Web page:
germicide

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germicide

(jûr`mĭsīd), chemical substance capable of killing many different types of microorganisms; also called disinfectantdisinfectant,
agent that destroys disease-causing microorganisms and their spores. Disinfectants, or germicides, are sometimes considered to be substances applied to inanimate bodies, whereas antiseptics, not so potent, are agents that kill microbes on living things.
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germicide

[′jər·mə‚sīd]
(materials)
An agent that destroys germs.

germicide

any substance that kills germs or other microorganisms
References in periodicals archive ?
Among the germicides, nitrofurantoin has the most human pregnancy data.
* Because raw produce can enter the kitchen harboring many bacteria that simple washing can't eliminate, several research groups developed nontoxic germicides for disinfecting fresh fruits and vegetables (153: 340*).
In response to the highly critical 1990 GAO report, EPA officials decided to conduct efficacy tests on all registered medical germicides, starting with sterilants, the highest classification.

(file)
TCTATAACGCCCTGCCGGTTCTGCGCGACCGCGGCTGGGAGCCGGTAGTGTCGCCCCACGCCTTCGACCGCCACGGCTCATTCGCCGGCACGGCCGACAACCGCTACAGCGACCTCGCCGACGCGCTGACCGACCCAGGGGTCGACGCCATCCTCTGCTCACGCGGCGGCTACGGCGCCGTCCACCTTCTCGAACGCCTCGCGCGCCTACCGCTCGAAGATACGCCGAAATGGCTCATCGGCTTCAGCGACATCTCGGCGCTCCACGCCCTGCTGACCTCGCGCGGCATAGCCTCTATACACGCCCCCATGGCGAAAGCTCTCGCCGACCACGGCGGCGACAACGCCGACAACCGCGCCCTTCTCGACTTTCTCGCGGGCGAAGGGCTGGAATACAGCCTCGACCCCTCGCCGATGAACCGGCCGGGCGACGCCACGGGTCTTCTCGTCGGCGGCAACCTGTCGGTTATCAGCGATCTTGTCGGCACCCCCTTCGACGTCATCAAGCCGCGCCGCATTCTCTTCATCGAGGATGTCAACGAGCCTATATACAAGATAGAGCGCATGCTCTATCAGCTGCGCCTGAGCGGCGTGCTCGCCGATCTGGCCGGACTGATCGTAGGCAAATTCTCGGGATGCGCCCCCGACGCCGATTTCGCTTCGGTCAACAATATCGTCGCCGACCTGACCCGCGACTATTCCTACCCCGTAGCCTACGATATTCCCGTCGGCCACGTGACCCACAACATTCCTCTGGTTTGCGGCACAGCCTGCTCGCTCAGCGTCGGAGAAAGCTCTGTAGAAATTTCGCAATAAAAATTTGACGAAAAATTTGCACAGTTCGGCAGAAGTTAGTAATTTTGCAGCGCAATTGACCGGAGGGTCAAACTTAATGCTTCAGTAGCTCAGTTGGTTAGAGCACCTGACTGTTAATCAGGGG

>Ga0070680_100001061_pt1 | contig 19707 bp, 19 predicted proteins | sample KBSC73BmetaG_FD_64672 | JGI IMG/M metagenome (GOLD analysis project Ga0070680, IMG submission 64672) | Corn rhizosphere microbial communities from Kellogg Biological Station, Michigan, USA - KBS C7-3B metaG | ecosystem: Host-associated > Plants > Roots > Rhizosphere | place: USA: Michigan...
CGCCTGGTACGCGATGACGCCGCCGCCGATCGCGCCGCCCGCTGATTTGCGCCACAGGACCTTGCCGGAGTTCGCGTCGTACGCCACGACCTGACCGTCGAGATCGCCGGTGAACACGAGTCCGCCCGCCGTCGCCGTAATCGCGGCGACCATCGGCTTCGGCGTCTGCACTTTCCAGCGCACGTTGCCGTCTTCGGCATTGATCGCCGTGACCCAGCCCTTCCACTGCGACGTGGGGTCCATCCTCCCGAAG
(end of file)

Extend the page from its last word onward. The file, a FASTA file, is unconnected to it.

Reprocessing of reusable needles and syringes by use of liquid chemical germicides cannot guarantee sterility and is not recommended.
Commercially available cleaners compatible with most surfaces (detergents, disinfectant-detergents, or chemical germicides) can be used.
Additionally, the spraying of germicides at cattle markets is also essential.
Typically, chemical germicides are recommended for the surface decontamination in the lab setting.
Traditional water baths must be routinely monitored, cleaned, refilled and maintained with harmful germicides. The Bead Bath is practically maintenance-free.
anthracis in this study because it is closely related to the anthrax-causing bacillus and is slightly less susceptible to germicides, Dr.
The new hospital-grade germicides are a good example, since they're also considered heavy-duty cleaners.
CDC recommends that liquid chemical germicides registered by the EPA as "sterilant/disinfectants" be used for high-level disinfection.
That federal team has now developed a laboratory model that explains the microbe's extraordinary ability to shield itself against germicides.